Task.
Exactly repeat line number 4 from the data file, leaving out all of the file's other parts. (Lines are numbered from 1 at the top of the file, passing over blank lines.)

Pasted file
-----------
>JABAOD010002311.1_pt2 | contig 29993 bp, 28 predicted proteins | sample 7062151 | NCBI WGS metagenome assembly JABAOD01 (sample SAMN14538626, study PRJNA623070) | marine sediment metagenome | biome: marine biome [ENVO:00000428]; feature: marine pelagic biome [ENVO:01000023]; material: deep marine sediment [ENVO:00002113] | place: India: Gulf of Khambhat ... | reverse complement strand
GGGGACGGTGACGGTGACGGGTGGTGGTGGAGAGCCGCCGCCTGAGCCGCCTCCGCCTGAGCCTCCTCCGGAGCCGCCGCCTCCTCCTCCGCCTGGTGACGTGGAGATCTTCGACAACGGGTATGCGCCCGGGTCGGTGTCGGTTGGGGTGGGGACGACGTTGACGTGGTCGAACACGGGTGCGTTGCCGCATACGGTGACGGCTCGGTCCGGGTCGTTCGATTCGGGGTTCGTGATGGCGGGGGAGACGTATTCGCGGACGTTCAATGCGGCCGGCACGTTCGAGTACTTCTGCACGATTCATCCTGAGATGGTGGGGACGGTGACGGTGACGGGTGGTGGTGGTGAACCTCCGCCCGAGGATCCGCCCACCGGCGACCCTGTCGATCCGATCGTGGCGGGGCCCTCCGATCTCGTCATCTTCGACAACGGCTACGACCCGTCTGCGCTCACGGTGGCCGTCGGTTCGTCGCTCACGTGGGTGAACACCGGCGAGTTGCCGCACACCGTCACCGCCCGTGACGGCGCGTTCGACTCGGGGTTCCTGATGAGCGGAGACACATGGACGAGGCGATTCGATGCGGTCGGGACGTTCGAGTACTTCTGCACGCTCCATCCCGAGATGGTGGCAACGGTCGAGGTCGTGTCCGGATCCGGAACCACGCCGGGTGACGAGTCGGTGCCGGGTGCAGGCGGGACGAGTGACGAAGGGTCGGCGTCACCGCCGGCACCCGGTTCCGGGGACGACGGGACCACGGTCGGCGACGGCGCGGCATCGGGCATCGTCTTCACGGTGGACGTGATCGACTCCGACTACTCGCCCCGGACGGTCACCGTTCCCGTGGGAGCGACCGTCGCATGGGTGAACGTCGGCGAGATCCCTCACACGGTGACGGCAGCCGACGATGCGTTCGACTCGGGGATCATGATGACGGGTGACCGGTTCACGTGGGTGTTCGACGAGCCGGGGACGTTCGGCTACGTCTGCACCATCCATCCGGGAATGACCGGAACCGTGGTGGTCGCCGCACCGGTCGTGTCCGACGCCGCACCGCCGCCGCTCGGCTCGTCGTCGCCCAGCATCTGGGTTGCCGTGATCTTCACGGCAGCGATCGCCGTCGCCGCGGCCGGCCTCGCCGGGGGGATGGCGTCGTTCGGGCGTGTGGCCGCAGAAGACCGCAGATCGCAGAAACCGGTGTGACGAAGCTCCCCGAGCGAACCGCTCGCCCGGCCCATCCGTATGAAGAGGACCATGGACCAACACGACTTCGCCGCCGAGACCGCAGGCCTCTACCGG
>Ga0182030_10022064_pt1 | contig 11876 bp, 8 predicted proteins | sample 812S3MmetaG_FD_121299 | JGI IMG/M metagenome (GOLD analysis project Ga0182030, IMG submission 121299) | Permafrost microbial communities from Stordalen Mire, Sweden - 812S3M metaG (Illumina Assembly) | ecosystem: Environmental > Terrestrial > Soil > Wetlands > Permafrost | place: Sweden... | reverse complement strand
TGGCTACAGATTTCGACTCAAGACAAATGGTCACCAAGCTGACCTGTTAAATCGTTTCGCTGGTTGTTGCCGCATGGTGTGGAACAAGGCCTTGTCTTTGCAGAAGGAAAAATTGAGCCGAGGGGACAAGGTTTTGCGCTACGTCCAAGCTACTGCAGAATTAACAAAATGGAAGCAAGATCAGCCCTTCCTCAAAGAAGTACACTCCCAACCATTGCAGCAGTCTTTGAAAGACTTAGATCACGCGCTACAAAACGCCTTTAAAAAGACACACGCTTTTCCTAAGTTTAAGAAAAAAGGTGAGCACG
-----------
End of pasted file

TGGCTACAGATTTCGACTCAAGACAAATGGTCACCAAGCTGACCTGTTAAATCGTTTCGCTGGTTGTTGCCGCATGGTGTGGAACAAGGCCTTGTCTTTGCAGAAGGAAAAATTGAGCCGAGGGGACAAGGTTTTGCGCTACGTCCAAGCTACTGCAGAATTAACAAAATGGAAGCAAGATCAGCCCTTCCTCAAAGAAGTACACTCCCAACCATTGCAGCAGTCTTTGAAAGACTTAGATCACGCGCTACAAAACGCCTTTAAAAAGACACACGCTTTTCCTAAGTTTAAGAAAAAAGGTGAGCACG